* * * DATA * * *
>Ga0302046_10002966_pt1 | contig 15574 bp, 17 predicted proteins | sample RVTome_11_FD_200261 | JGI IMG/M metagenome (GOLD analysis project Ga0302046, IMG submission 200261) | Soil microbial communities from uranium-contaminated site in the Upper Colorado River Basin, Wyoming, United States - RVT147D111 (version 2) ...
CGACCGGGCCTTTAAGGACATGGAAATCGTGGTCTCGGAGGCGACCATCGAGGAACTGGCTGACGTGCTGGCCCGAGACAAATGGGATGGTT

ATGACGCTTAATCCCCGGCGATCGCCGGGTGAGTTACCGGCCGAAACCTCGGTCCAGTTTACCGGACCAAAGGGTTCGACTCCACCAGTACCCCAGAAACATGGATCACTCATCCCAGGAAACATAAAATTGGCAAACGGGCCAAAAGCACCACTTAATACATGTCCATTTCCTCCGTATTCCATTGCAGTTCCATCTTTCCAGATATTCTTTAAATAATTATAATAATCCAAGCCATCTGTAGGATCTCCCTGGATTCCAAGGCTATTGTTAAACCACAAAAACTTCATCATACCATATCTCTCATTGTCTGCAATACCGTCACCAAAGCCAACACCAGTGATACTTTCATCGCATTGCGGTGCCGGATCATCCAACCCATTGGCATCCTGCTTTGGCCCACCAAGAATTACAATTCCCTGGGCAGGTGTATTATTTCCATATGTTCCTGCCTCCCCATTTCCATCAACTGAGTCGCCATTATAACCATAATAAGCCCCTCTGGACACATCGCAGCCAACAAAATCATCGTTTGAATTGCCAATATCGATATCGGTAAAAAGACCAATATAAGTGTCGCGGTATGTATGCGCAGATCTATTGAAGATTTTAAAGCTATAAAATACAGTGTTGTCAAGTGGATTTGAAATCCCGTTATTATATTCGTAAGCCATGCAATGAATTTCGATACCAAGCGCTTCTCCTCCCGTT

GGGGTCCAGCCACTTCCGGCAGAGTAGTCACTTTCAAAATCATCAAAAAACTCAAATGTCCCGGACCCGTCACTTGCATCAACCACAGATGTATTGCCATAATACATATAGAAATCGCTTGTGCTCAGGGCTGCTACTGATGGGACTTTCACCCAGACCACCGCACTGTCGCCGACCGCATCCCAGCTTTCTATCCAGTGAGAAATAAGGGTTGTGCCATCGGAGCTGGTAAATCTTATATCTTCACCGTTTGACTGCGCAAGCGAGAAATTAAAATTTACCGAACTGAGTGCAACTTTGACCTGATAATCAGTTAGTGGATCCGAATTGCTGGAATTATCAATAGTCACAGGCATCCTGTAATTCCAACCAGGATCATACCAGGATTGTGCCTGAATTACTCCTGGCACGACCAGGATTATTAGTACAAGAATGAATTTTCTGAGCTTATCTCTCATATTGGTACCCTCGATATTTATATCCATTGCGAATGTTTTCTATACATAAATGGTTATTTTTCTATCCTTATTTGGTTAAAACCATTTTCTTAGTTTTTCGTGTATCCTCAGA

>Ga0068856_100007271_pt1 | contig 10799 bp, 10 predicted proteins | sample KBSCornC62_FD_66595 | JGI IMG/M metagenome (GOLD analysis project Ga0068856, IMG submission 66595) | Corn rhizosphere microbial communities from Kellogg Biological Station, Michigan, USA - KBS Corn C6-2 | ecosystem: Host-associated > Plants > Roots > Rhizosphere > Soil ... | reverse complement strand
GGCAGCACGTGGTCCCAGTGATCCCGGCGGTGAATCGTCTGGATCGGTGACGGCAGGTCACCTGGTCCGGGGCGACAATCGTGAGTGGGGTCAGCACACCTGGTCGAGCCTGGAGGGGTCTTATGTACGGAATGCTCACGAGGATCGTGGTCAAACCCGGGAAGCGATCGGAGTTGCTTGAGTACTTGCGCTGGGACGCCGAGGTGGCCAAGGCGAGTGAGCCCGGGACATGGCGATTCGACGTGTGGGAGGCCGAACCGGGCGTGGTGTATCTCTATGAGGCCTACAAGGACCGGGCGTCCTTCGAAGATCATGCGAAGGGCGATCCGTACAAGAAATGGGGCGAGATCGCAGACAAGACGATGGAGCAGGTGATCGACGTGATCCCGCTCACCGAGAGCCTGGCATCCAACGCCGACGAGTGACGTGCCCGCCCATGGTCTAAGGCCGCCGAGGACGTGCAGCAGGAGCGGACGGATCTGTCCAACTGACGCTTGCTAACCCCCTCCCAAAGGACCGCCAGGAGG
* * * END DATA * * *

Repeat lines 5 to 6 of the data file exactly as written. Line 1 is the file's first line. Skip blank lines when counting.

>Ga0068856_100007271_pt1 | contig 10799 bp, 10 predicted proteins | sample KBSCornC62_FD_66595 | JGI IMG/M metagenome (GOLD analysis project Ga0068856, IMG submission 66595) | Corn rhizosphere microbial communities from Kellogg Biological Station, Michigan, USA - KBS Corn C6-2 | ecosystem: Host-associated > Plants > Roots > Rhizosphere > Soil ... | reverse complement strand
GGCAGCACGTGGTCCCAGTGATCCCGGCGGTGAATCGTCTGGATCGGTGACGGCAGGTCACCTGGTCCGGGGCGACAATCGTGAGTGGGGTCAGCACACCTGGTCGAGCCTGGAGGGGTCTTATGTACGGAATGCTCACGAGGATCGTGGTCAAACCCGGGAAGCGATCGGAGTTGCTTGAGTACTTGCGCTGGGACGCCGAGGTGGCCAAGGCGAGTGAGCCCGGGACATGGCGATTCGACGTGTGGGAGGCCGAACCGGGCGTGGTGTATCTCTATGAGGCCTACAAGGACCGGGCGTCCTTCGAAGATCATGCGAAGGGCGATCCGTACAAGAAATGGGGCGAGATCGCAGACAAGACGATGGAGCAGGTGATCGACGTGATCCCGCTCACCGAGAGCCTGGCATCCAACGCCGACGAGTGACGTGCCCGCCCATGGTCTAAGGCCGCCGAGGACGTGCAGCAGGAGCGGACGGATCTGTCCAACTGACGCTTGCTAACCCCCTCCCAAAGGACCGCCAGGAGG